Dead Coyote Bring Gore Alive on Apparitionata EP

By Deuce

The poignant paradox punctuating the duration of Apparitionata, the latest Extended Player from Portland’s Dead Coyote, is readily apparent. The title is obviously an allusion to apparitions of some sort, while with tracks entitled “Leave Me in the Ground” and “Lazy Ghost”, it’s clear this work has prominent overtones of the supernatural. For confirmation, just check the band’s moniker.

Plus, the majority of the songs are decorated with the spooky pianos, eerie strings, and tension-filled synths that would do any haunted house—or movies about a haunted house—more than justice. So where does the band get off interrupting these dark, sonic themes with, of all things, dance music?

Again, the upbeat, quirky rhythms that the tunes eventually segue into, regardless of how slow and scary they start off, is merely a testament to the paradoxical nature of this project, which is more like oxymoronic. This contradictory duality is perhaps personified by lead singer Zach Retzi with a tongue-in-cheek delivery that seamlessly transitions from operatic melancholy to the dance floor, if ever any was capable of doing so.

In many ways, his vocalizing is straight out of the classic horror movies and television shows glamorizing that genre. It’s easy to close your eyes and envision him chanting the cliché “it’s alive!” to spectacular effect—when he’s not playing the lead guitar on this collection.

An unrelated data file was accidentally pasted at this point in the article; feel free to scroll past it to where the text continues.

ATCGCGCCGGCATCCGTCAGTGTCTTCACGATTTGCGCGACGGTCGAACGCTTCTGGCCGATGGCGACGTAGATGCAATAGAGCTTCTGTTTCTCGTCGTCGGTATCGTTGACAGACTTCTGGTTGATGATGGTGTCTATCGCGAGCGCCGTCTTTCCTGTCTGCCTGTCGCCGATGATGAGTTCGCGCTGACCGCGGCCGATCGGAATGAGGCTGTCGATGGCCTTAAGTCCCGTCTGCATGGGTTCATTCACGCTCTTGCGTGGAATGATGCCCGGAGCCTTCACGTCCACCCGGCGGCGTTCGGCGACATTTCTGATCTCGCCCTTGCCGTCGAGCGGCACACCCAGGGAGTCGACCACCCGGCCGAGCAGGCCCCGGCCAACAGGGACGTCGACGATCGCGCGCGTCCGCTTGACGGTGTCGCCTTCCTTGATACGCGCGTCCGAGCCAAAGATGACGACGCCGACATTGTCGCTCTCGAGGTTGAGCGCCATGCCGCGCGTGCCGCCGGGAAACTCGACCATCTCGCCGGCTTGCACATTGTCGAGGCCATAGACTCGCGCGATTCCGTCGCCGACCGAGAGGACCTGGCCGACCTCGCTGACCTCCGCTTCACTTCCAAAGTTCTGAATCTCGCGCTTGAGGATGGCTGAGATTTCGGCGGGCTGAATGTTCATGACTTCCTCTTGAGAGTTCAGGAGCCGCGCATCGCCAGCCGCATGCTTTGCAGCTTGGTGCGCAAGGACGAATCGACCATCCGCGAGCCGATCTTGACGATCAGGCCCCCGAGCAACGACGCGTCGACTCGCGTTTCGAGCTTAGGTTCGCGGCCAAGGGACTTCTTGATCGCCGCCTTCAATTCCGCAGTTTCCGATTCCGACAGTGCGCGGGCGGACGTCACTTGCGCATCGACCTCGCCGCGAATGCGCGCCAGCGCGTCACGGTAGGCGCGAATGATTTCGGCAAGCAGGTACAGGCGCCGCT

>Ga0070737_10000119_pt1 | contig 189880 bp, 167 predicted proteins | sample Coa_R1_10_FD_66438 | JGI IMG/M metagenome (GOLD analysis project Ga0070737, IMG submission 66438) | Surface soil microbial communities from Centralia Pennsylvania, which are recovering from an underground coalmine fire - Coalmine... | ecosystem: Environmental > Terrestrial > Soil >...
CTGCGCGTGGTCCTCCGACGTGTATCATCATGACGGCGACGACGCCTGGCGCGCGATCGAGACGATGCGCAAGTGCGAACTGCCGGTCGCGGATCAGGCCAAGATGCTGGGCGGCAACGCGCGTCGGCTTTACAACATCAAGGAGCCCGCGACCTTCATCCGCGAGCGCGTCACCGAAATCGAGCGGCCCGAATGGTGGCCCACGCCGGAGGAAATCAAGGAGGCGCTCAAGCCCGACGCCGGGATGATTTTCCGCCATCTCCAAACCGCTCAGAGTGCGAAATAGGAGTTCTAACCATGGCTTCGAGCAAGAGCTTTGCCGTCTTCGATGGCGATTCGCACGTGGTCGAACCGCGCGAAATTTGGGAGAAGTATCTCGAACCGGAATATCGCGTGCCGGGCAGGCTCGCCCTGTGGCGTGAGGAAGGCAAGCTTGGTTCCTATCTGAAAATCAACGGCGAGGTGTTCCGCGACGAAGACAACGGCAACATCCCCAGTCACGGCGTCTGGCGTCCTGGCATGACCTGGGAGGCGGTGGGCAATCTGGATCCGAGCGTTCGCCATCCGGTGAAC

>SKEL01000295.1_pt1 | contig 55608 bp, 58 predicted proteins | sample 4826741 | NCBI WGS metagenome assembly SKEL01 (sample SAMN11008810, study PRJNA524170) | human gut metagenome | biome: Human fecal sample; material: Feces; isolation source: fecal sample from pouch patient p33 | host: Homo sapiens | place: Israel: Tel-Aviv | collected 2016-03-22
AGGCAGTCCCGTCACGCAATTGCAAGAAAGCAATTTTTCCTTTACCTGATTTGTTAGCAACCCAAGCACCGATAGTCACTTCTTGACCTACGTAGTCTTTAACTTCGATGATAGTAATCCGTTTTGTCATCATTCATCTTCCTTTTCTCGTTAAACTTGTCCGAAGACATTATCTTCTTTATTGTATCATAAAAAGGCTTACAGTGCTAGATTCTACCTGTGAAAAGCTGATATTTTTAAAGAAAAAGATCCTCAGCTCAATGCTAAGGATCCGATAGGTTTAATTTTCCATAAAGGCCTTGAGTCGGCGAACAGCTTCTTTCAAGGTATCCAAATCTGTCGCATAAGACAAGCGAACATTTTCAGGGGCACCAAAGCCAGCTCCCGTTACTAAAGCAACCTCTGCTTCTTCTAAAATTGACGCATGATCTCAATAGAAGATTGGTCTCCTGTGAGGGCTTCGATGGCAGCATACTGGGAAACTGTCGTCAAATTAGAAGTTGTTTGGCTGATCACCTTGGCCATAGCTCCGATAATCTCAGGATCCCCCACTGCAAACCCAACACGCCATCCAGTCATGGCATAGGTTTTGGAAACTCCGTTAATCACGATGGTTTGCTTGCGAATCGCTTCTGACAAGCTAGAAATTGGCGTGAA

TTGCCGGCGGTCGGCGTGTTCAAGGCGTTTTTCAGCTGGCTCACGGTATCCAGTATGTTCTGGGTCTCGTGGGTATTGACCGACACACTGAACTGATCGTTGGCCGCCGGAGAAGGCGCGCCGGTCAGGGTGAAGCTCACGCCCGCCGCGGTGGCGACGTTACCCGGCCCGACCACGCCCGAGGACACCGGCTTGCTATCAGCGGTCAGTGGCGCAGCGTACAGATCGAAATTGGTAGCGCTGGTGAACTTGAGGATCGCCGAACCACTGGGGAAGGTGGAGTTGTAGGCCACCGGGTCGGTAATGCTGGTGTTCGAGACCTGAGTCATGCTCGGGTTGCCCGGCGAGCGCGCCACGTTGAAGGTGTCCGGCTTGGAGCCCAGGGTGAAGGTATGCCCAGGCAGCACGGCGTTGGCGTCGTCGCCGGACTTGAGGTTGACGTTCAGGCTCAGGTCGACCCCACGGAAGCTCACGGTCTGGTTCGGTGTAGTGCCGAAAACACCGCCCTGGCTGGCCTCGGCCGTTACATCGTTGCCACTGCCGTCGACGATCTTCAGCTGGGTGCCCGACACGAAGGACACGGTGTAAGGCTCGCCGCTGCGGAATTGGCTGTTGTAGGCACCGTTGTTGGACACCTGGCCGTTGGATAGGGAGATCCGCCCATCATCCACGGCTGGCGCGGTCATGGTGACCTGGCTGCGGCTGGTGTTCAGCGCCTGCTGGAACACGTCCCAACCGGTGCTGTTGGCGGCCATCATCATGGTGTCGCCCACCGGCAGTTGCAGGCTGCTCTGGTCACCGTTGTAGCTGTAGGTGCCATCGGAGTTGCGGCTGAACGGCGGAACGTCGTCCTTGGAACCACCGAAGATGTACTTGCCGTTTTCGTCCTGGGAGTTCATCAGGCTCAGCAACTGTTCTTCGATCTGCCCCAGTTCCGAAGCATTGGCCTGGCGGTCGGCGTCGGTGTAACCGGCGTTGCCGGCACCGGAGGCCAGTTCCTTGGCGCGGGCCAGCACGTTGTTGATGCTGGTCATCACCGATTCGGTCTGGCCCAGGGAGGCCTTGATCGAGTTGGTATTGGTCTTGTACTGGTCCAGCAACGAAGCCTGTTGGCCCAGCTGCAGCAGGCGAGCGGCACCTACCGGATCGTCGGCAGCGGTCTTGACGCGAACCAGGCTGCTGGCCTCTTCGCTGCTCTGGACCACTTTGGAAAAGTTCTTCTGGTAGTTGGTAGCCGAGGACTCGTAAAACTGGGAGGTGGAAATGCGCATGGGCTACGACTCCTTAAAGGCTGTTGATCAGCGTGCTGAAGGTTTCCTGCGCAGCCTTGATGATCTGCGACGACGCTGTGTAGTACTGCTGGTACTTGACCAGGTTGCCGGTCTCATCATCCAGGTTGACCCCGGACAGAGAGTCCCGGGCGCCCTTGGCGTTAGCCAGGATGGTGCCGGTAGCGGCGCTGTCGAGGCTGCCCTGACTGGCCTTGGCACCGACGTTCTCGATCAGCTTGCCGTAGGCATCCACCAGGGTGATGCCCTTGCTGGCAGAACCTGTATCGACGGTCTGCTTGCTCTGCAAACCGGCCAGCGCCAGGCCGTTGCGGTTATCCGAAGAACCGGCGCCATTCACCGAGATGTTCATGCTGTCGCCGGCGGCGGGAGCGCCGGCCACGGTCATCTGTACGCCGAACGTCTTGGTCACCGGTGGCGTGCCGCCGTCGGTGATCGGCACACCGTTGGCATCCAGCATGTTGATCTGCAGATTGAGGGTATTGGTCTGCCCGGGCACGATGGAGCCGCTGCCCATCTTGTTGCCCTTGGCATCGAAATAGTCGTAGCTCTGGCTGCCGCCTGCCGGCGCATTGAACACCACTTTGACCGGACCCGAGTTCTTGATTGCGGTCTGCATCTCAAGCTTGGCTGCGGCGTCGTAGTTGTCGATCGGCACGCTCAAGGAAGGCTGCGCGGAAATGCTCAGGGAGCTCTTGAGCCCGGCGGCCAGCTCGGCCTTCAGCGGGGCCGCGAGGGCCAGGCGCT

It’s difficult to tell if it’s his vocal cues inspiring the rest of the band or the other players (Jonathan Ventrella on the drums and backing vocals, Izabella Weiss on the bass and background vocals, and Adrian Retzi on the synth) giving him the nod to go from scaring people to spurring them to hit the dance floor. In all likely it’s a tandem of the two with some well rehearsed songwriting to really even things out.

Thus the songs and the EP progress, from haunted horrors to playful two-stepping, from start to finish. “Ground” is notable for exceptional background harmonizing with what sounds like a female (Weiss, perhaps?) that makes even the most opaque tunes immediately accessible and more than a little fun. It’s a fitting performance for a couple of cuts that do the exact same thing.

 

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